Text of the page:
- Keep mower blades sharp for a clean cut; dull blades tear grass, opening it to disease.
- Leave short grass clippings where they fall. They reduce the lawn’s need for water and fertilizer. Remove thick patches of clippings so that they will not kill the grass underneath.
9. Additional Tips (Indoors and Outdoors):
- Operate the dishwasher only when you have a full load. When purchasing a dishwasher, consider a water-efficient model.
- When washing dishes by hand, fill one sink or basin with soapy water and fill the rinsing sink to one third or one-half full. Avoid letting the water run continuously in the rinsing sink.
- Kitchen sink disposals require a lot of water to operate properly. Start a compost pile as an alternative method of disposing of food waste instead of using a garbage disposal.
- Do not use running water to thaw meat or other frozen foods. Defrost food overnight in the refrigerator or by using the defrost setting on your microwave.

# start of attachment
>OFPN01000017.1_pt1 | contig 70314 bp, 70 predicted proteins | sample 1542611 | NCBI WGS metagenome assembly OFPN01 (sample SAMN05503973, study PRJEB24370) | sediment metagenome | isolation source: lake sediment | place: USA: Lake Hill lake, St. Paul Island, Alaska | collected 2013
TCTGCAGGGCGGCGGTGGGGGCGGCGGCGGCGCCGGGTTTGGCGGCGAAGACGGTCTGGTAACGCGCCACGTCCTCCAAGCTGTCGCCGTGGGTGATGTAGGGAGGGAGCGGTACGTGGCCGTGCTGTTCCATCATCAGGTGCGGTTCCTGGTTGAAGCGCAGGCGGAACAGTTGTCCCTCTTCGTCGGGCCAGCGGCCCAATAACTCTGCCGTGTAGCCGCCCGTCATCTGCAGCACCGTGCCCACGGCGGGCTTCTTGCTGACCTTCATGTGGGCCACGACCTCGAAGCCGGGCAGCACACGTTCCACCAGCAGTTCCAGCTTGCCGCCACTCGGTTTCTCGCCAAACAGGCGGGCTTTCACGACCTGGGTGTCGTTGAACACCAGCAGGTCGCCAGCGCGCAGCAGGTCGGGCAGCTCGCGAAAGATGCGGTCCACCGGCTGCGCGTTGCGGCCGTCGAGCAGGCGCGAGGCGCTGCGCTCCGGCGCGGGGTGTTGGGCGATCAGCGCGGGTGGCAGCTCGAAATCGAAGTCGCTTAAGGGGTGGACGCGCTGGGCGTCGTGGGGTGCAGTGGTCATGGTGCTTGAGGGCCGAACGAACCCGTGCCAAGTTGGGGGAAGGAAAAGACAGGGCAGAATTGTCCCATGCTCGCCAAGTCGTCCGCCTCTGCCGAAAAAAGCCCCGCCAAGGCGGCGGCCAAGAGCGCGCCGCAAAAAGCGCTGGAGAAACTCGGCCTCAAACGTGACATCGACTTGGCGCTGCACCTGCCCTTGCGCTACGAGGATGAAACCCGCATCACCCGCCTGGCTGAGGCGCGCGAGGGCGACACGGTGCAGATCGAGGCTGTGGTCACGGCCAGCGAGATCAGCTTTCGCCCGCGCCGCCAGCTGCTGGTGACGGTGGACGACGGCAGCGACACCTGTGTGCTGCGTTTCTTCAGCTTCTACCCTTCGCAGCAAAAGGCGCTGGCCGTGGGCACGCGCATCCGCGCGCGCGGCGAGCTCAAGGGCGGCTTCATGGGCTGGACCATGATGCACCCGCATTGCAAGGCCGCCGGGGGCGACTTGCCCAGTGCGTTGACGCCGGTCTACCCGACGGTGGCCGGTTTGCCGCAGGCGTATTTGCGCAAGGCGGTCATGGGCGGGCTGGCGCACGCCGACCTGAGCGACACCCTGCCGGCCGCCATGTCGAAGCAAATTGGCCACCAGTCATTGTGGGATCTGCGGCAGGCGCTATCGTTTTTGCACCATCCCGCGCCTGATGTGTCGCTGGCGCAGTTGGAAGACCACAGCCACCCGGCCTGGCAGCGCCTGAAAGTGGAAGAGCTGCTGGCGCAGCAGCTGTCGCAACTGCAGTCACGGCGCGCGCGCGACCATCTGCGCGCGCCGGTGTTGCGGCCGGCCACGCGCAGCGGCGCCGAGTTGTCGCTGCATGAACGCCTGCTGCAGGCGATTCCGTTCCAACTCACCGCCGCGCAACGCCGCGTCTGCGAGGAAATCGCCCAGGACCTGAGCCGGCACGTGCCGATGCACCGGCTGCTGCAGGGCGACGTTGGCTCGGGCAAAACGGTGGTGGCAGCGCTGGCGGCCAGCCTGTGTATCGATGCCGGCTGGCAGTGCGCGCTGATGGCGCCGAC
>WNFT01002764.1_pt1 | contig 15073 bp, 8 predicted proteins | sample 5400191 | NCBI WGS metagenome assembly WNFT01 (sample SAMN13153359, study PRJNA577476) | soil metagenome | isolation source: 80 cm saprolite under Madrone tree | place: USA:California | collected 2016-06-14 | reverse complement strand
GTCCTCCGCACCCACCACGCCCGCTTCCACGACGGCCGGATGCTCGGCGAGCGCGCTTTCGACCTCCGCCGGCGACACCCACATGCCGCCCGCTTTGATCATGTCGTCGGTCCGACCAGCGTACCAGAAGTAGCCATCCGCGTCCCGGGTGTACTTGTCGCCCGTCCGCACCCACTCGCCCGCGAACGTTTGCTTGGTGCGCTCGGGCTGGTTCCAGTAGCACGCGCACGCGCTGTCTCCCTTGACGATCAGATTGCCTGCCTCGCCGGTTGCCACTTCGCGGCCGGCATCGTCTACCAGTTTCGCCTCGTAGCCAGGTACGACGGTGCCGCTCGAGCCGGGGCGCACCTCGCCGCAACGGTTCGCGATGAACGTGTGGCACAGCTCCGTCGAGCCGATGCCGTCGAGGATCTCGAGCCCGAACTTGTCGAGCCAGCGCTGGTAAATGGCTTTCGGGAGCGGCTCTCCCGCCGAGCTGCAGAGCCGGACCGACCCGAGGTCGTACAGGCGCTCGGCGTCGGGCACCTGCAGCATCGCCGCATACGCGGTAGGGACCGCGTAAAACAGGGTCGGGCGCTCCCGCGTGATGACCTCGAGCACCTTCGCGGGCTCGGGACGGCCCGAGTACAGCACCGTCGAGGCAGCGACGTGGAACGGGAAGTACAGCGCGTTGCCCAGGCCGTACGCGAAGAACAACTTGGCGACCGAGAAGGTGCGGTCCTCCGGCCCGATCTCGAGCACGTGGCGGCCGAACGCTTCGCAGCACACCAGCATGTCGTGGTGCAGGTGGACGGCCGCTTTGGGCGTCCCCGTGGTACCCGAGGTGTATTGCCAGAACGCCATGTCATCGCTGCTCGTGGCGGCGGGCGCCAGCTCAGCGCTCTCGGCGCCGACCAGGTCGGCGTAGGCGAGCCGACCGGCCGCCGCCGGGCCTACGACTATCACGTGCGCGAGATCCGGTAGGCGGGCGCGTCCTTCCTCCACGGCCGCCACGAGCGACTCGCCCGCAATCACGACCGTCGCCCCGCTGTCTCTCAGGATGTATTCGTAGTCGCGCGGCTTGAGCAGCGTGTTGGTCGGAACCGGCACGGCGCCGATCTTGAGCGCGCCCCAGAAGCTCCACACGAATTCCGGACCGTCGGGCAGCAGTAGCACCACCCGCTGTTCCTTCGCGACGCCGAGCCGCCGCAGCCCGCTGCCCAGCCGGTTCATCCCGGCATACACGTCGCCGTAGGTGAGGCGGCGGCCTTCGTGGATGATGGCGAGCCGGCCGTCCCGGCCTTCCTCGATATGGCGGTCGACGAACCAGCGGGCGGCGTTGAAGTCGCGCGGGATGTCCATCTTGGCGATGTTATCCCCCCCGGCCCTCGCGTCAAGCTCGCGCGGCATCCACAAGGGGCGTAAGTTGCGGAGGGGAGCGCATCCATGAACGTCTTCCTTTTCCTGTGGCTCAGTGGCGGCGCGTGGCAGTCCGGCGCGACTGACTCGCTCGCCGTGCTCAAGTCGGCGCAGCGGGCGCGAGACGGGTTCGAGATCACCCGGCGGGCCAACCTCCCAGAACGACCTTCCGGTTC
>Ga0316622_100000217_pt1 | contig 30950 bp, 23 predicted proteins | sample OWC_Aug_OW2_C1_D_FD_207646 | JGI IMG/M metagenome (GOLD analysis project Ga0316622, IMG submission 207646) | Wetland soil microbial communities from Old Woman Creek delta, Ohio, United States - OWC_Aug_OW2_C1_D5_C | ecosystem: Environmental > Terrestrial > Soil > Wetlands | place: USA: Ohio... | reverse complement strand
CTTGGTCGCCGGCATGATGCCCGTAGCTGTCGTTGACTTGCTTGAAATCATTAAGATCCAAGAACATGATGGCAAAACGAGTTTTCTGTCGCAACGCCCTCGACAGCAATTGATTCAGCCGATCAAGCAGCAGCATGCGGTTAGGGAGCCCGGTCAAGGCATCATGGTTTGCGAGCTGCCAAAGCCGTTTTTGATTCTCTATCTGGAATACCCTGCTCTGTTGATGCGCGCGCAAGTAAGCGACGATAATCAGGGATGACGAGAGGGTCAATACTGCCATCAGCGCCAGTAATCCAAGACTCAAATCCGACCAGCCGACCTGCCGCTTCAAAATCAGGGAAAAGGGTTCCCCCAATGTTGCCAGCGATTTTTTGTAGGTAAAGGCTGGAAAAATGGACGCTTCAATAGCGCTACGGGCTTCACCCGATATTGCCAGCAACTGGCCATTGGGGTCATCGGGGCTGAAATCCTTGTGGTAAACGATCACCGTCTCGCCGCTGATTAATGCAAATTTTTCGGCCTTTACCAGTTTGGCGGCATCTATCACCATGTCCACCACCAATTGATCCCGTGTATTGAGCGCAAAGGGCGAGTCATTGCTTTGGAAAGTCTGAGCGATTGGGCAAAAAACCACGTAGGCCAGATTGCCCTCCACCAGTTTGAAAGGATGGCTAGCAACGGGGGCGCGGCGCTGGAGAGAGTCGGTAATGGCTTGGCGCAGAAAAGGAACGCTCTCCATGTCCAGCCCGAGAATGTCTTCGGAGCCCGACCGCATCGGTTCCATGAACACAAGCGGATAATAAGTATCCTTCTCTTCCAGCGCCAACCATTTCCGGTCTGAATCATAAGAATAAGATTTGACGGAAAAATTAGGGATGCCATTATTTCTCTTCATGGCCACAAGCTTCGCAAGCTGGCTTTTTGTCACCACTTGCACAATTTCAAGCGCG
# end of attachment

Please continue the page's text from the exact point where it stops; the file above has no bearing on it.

- Install instant water heaters in bathrooms and in the kitchen so you don’t need to run water while it heats up.
- Insulate your water pipes. You’ll get hot water faster plus avoid wasting water while it heats up.
- Pay attention to your hose. Left unattended, a garden hose can pour out as much as 600 gallons of water an hour.
- Check all hoses, connectors and spigots regularly to make sure they are in good working order.
- Use a broom to clean leaves and other debris from sidewalks and driveways rather than a hose. Using a hose to clean a driveway can waste hundreds of gallons of water. Outfit your hose with a shut-off nozzle that can be adjusted so water flows only as needed. When finished, turn it off at the faucet instead of at the nozzle to avoid leaks.
- Use hose washers between spigots and water hoses to eliminate leaks.